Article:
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The invasive green crab's population is exploding in Shediac Bay. (CBC)

The population of the invasive green crab has exploded in Shediac Bay.

"We had seven last year in three samplings for the three months. This year we have over 400 in two samplings; [we’re] expecting about 600 in three samplings so it's a significant increase," said Jim Weldon, manager of the Shediac Bay Watershed Association.

More precisely, researchers have found 442 green crabs in their traps. Weldon said that the rapid expansion was a surprise, and that he'll spend the next three days in the field monitoring the Shediac Bay watershed.

The green crab is a 10-centimetre long invasive species from Europe. It was first spotted in New Brunswick in the Bay of Fundy in the 1950s.

The species was first introduced on the northeastern seaboard in the early 19th century and migrated north from there. It has since worked its way around Nova Scotia towards the Northumberland Strait.

The green crab eats oysters, mussels and clams. They are also known to eat large quantities of the shellfish seeds used in the aquaculture industry.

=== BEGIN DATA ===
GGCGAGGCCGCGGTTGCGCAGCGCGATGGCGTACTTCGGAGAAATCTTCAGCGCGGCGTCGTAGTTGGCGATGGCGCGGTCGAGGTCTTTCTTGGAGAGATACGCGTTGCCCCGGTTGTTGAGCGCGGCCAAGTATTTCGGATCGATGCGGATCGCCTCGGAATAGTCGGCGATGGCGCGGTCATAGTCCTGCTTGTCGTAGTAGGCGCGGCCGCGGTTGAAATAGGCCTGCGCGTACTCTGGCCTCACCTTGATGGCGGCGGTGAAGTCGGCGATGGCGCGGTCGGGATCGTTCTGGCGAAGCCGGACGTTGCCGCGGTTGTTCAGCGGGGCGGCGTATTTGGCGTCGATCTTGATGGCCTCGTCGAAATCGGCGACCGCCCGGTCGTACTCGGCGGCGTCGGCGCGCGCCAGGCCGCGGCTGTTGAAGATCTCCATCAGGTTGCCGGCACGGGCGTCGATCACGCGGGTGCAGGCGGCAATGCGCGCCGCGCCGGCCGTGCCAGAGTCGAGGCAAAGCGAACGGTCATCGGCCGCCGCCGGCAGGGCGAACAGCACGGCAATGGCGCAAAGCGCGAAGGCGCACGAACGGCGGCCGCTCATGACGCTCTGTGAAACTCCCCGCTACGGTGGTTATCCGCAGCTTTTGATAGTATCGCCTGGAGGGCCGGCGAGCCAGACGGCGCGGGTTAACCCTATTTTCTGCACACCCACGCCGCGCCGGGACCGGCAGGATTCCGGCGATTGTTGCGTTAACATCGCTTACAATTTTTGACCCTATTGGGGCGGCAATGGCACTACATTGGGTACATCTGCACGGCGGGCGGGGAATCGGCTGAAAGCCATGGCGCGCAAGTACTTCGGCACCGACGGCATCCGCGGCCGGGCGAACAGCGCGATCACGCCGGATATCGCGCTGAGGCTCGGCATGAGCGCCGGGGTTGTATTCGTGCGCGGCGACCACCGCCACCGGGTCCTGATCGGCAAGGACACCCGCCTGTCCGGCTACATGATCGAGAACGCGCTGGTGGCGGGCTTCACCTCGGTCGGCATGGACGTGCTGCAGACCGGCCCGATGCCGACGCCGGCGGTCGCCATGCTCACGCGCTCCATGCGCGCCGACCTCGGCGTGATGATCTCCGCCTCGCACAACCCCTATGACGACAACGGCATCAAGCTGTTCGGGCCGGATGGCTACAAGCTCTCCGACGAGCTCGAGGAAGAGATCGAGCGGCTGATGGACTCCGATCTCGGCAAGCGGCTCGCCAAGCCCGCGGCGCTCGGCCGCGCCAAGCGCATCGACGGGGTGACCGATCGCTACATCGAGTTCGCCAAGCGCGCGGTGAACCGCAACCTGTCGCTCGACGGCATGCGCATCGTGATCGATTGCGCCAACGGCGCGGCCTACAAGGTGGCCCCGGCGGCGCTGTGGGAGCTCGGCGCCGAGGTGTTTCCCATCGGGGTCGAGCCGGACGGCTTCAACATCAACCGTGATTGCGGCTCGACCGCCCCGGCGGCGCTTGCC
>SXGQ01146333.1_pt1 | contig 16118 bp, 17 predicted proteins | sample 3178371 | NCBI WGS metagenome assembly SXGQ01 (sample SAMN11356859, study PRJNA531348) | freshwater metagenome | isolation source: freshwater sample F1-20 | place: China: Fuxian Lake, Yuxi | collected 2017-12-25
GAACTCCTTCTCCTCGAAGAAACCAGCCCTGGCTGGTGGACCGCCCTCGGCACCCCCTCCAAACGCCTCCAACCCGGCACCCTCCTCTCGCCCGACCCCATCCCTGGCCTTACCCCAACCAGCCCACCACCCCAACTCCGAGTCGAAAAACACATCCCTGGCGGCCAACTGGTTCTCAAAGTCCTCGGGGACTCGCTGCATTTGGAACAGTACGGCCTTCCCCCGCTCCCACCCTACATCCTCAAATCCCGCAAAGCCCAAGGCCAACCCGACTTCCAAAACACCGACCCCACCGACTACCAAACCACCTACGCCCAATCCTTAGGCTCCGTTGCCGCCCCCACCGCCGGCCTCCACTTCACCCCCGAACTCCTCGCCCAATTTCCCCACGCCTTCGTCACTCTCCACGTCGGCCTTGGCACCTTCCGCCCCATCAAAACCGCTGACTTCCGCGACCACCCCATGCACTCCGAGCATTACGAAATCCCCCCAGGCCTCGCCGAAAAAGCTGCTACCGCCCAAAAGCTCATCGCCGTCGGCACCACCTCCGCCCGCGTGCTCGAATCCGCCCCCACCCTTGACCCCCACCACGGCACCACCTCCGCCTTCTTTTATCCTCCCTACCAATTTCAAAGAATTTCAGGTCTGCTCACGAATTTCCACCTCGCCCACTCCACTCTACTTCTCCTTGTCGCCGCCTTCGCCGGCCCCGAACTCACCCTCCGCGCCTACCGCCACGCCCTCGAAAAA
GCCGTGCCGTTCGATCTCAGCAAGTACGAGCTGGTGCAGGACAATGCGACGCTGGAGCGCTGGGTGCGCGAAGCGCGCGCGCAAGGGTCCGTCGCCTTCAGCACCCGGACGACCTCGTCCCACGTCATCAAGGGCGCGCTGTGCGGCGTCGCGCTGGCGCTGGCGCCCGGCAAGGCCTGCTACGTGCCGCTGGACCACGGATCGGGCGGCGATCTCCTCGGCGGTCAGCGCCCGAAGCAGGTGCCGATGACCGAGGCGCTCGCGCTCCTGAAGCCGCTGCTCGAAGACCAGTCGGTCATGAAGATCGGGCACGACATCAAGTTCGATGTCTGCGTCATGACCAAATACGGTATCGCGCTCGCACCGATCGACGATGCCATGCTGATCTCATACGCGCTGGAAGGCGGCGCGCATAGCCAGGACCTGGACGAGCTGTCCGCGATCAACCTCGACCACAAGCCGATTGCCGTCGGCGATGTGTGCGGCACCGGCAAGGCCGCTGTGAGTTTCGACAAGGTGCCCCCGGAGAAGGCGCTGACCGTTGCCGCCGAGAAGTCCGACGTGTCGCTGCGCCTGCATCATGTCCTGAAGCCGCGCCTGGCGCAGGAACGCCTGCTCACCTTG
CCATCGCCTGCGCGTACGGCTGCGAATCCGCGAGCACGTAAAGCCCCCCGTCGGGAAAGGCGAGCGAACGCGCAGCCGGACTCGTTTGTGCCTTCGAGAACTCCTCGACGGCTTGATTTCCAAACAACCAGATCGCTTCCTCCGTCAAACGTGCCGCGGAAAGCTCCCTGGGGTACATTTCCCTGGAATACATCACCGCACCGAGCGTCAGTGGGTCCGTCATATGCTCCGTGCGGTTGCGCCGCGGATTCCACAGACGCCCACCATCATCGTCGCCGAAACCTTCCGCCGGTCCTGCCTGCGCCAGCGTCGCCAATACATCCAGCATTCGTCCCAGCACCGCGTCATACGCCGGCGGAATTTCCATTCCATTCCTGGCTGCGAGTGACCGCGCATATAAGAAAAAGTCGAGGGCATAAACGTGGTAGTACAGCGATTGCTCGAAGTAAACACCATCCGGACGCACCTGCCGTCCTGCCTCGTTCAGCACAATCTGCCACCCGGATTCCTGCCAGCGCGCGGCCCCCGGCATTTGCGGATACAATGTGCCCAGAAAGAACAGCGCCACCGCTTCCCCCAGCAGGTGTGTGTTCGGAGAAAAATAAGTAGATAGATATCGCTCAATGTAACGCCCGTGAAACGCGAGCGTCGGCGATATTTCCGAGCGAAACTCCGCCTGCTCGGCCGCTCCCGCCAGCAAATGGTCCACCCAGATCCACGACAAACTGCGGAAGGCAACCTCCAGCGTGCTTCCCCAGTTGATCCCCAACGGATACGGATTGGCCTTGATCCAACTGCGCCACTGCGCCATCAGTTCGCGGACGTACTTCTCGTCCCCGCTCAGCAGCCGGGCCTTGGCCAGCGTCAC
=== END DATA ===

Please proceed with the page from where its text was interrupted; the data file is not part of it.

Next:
Weldon said he expects that the crabs will continue their spread northward until they reach water that is too cold for them.

"They have a tendency to just travel along the shore; they've been doing it ever since they were introduced in New England and then into the Bay of Fundy and around Nova Scotia," he said.

"Now they've started up the Northumberland Strait and they'll continue; we expect the pattern will be to continue until the temperature becomes too restrictive farther north."

Weldon said that the green crab can be used as a resource, but that it’s not an easily marketable species.

"There are processing plants that produce fertilizer and fish food," he said. "If we could figure out a way to trap thousands and ship them to one of these processing plants."

According to the federal Department of Fisheries and Oceans, the green crab is ranked among the 100 worst alien invasive species worldwide, and one of the most successful ones, being an aggressive competitor and a prodigious reproducer that is tolerant of a wide variety of marine environments, with the ability to alter entire ecosystems at great economic cost.

2006 Harvard University study indicated that the crab's northern success could be thanks to new lineages, added to northern populations in Nova Scotia, that may have adaptations that allow the species to persist in a wider range of environmental conditions.

Scientists say that once green crabs arrive, very little can be done to eradicate them. The green crab has already altered coastal environments around Atlantic Canada, British Columbia and the east coast of the United States.